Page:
Digest>Archives> June 2004

Comic Books and Capt’n Eli

Add Up To Root Beer

By Timothy Harrison


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Jay Piscopo, the creator of Capt’n Eli’s ...
Photo by: Tami Kennedy

Shipyard Brewing of Portland Maine has always been ahead of its time, but this time they’ve outdone themselves.

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Through their Capt’n Eli Root Beer, which is one of the few root beers bottled in Maine, they have become the only root beer in the nation to launch a daily comic strip and accompanying book, “The Undersea Adventures of Capt’n Eli.” Most notably, the companion Web site, www.captneli.com, is the first daily Web comic to hail from Maine.

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Captneli.com is a Monday-through-Friday daily Web comic that revives the spirit of the daily adventure comic strip — updating classic themes for a new audience. “The stories bring back the feeling of childhood adventure when comics were a nickel, you could buy root beer floats at the corner drug store soda fountain, and your imagination could propel you anywhere,” said Jay Piscopo, the creator and artist of Capt’n Elis adventures. This story is designed to appeal to all ages and the Web comic is free. People can sign up for the daily story page to be emailed directly to them. As word has spread, subscribers have signed up from Maine, Iowa, Massachusetts, New Hampshire, Florida, and California.

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The Undersea Adventures of Capt’n Eli features the adventures of a highly resourceful 11 year-old boy inventor with unique nautical abilities. He builds his own submarine, invents a root beer machine, teaches his dog Barney how to tie maritime knots, and has a 200 year old parrot who speaks 70 languages. Eli and his companions travel the world solving maritime mysteries and meeting new friends along the way, including: The Seasearchers, Mondo the Blue Whale, and the mysterious Commander X.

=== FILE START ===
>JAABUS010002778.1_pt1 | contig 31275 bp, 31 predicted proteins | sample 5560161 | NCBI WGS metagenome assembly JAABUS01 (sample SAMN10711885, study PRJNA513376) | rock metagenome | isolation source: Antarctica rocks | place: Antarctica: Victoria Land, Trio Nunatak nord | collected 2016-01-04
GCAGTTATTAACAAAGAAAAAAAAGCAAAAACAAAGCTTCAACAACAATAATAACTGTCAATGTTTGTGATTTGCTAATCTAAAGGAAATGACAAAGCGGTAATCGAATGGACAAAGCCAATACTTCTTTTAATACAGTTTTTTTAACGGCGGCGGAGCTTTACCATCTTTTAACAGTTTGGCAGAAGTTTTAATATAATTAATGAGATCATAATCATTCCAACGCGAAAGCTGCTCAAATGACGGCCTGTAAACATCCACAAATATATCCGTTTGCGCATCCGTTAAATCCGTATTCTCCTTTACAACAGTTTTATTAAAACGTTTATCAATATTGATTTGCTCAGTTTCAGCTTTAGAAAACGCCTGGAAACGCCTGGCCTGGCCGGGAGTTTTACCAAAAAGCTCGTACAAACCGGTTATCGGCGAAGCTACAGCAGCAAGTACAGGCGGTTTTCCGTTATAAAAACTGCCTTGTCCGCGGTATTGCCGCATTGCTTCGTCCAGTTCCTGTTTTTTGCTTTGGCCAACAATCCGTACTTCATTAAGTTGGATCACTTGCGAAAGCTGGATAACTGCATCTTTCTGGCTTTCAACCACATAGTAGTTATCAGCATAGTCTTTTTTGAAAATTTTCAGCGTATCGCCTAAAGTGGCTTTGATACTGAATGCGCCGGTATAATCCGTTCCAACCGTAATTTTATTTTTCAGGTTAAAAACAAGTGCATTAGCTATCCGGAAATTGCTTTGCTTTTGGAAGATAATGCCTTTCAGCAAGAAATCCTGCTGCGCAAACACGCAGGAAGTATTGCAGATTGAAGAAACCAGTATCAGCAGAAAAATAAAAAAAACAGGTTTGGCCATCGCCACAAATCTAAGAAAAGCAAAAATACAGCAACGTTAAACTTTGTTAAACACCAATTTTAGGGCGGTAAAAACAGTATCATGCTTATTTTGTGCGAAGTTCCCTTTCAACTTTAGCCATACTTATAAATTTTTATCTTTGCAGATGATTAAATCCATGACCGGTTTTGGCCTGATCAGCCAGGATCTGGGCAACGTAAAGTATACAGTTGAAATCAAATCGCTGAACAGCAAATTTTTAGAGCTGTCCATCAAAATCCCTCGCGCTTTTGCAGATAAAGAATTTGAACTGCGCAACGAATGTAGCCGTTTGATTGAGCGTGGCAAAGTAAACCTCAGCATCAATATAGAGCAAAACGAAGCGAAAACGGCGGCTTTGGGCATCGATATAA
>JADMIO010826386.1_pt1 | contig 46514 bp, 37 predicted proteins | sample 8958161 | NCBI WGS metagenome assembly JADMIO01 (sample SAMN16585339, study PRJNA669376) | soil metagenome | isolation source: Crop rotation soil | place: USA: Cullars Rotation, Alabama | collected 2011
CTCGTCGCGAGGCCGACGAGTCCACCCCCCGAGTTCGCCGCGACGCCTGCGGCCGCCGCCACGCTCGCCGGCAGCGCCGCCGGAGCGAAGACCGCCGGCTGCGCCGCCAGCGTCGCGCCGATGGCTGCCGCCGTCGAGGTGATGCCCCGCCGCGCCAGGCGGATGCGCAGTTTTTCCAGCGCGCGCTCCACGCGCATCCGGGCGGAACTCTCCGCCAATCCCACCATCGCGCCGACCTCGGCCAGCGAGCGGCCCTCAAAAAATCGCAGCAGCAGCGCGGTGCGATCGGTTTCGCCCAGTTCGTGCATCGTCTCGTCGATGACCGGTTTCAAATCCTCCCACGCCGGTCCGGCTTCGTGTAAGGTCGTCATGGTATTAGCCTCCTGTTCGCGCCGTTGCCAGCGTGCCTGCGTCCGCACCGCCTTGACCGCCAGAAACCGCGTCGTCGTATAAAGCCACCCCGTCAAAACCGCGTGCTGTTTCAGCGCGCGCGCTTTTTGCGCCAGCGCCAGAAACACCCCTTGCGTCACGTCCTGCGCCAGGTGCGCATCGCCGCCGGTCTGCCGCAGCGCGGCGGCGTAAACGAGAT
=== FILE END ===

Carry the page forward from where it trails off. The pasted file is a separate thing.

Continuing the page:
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“We’ve been brewing Capt’n Eli’s for years,” remarked Fred Forsley, president of The Shipyard Brewing Company. It’s a great root beer that’s just fun to drink. The Web site and comic book are a way to share the fun.” This tried-and-true old-fashioned addition to the Shipyard family is named after Fred Forsley’s father, who loved root beer, and his son who he named after his father.

The Undersea Adventures of Capt’n Eli comic book and Web site feature 2D characters combined with 3D backgrounds using Piscopo’s unique signature style. “The production values are great and the story moves right along,” noted Rick Lowell, owner of Casablanca Comics, the exclusive comic shop carrying this book. “The 3D artwork is crisp and the story is told in a very direct style. It reminds me of Johnny Quest from when I was growing up. The storyline combines science fiction with fantasy in a really cool and engaging way.”

Piscopo teaches cartooning to high school students at the Maine College of Art and was the co-creator of the internationally distributed comic book series, The Scrap City Pack Rats, which he created in partnership with Goodwill Industries. Together, between 1990 and 1993 they published a 6-issue series that received national media attention for its groundbreaking approach and subject matter.

Piscopo finds that root beer and adventure comics are a natural fit. “Coincidently, they were both developed in the United States during the late 1800’s. Root beer is the original American soft drink and the daily comic strip is a uniquely American art form.”

In 1876, America’s first commercial root beer made its debut at the Centennial Exposition in Philadelphia. During this same time, the first cartoon weeklies made their appearance in American magazines and, by the early 1900’s, the daily comic strip was a true American convention.

“Aligning an adventure character with a product is a tie-in that harkens back to the old days of radio advertising,” continued Piscopo. “A good example is the association of Captain Midnight with Ovaltine. With Capt’n Eli, we create a certain amount of fun by having our character create a root beer machine as part of the story line.

By including this fantasy element, I believe we give people the opportunity to use their own imagination. When you drink a root beer you’re in that sub with Eli. It becomes your doorway into that world.”

This story appeared in the June 2004 edition of Lighthouse Digest Magazine. The print edition contains more stories than our internet edition, and each story generally contains more photographs - often many more - in the print edition. For subscription information about the print edition, click here.

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